Since 1990, there have only been six times in which the best-worst 100-day performance spread crossed above 70 ppts for the first time in at least 50 trading days. This tends to occur amidst a volatile market environment. In the late 90’s, investors flooded into technology stocks while dumping ‘traditional’ stocks, which led to the Technology sector outperforming Energy by 70.2 percentage points in a 100-trading day span ending on 1/28/1999. When the dot-com bubble began to burst, the inverse occurred, and Materials outperformed Technology by 71.3% in the 100 trading days ending 3/9/2001. Coming out of the Global Financial Crisis, the Financials sector roared off of a depressed base, leading to outperformance against the Communication Services sector of 89.7 ppts. In late February of 2021, the Energy sector began to bounce back after the demand shock in the industry began to abate, while the Utilities sector remained relatively weak, leading to a 100-day performance spread of 71.1 ppts. This year, the sky-rocketing price of oil has propelled energy stocks higher while the Communication Services sector has been hampered by concerns that a peak demand environment was reached in 2020 and 2021 while valuation multiples have simultaneously contracted (largely due to the Fed’s hawkish pivot) pushing the 100-trading day performance spread out to 82.7 ppts.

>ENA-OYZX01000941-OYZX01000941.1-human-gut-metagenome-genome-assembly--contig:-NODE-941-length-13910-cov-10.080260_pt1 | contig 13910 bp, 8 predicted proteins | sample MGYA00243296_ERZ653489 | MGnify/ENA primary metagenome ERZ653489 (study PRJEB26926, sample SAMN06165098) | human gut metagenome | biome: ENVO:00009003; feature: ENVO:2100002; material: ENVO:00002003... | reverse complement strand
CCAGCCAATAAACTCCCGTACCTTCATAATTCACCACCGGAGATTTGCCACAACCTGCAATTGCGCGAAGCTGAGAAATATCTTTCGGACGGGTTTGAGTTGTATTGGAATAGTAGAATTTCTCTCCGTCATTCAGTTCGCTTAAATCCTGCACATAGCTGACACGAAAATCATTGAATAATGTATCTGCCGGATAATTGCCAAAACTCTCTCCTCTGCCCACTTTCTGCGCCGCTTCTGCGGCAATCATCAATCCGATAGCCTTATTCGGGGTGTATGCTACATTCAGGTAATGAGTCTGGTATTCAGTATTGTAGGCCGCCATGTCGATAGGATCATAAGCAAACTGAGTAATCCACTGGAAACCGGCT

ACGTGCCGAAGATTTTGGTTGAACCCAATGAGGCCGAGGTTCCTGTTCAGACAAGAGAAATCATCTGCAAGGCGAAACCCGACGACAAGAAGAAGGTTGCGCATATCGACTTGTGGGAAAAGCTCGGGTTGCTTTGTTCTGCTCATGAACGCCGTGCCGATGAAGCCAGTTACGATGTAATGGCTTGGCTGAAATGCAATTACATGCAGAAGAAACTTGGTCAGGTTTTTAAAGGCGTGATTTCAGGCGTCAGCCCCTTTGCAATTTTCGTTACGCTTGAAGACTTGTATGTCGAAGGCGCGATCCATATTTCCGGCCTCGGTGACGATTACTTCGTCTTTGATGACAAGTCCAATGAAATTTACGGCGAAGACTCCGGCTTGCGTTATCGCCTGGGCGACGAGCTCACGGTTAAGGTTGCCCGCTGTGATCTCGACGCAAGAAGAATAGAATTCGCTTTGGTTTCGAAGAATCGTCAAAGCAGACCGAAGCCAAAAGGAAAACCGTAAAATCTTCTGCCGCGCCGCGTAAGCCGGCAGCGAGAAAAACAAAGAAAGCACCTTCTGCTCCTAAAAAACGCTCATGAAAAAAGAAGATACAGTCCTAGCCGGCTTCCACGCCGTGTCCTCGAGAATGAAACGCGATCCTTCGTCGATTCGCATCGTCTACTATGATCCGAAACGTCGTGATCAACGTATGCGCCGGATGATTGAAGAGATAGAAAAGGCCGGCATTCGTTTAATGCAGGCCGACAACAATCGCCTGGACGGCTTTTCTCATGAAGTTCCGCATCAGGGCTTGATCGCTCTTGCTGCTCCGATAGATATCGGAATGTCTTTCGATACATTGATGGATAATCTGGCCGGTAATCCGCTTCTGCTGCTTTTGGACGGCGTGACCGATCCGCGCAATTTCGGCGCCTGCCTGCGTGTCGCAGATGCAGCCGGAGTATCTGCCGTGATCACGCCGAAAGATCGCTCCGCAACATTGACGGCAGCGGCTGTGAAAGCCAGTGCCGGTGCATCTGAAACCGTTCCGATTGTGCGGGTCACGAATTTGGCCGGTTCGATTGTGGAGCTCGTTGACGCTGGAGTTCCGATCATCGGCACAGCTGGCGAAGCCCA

As investors, we must remain forward-looking. So, what typically happens after dramatic performance spreads are reached between the best and worst sectors? It’s a small sample size, but based on the previous five occurrences, investors should consider rotating out of the best performing sector (which in this case would be Energy) after the spread hits 70 percentage points and move into the worst performing sector (Communication Services).

Three months after these occurrences, the worst-performing sector over the prior 100 trading days has booked a median gain of 12.1%, which is nine ppts better than that of the best performing sector.  Six months later, the median performance of the worst-performing sector in the initial 100 trading days outperformed the best performing sector by 15.5 ppts. Interestingly, twelve months later, the best performing sector in the initial 100 trading days regained the lead over the worst-performing sector outperforming on a median basis by a margin of 17.2% to 8.3%.  In terms of consistency, three and six months later, the previously worst performing sector outperformed the best performing sector three out of five times, but a year later, the previously best performing sector outperformed the worst-performing sector four out of five times.  Click here to become a Bespoke premium member today!

S&P 500 forward performance... Can energy keep it up?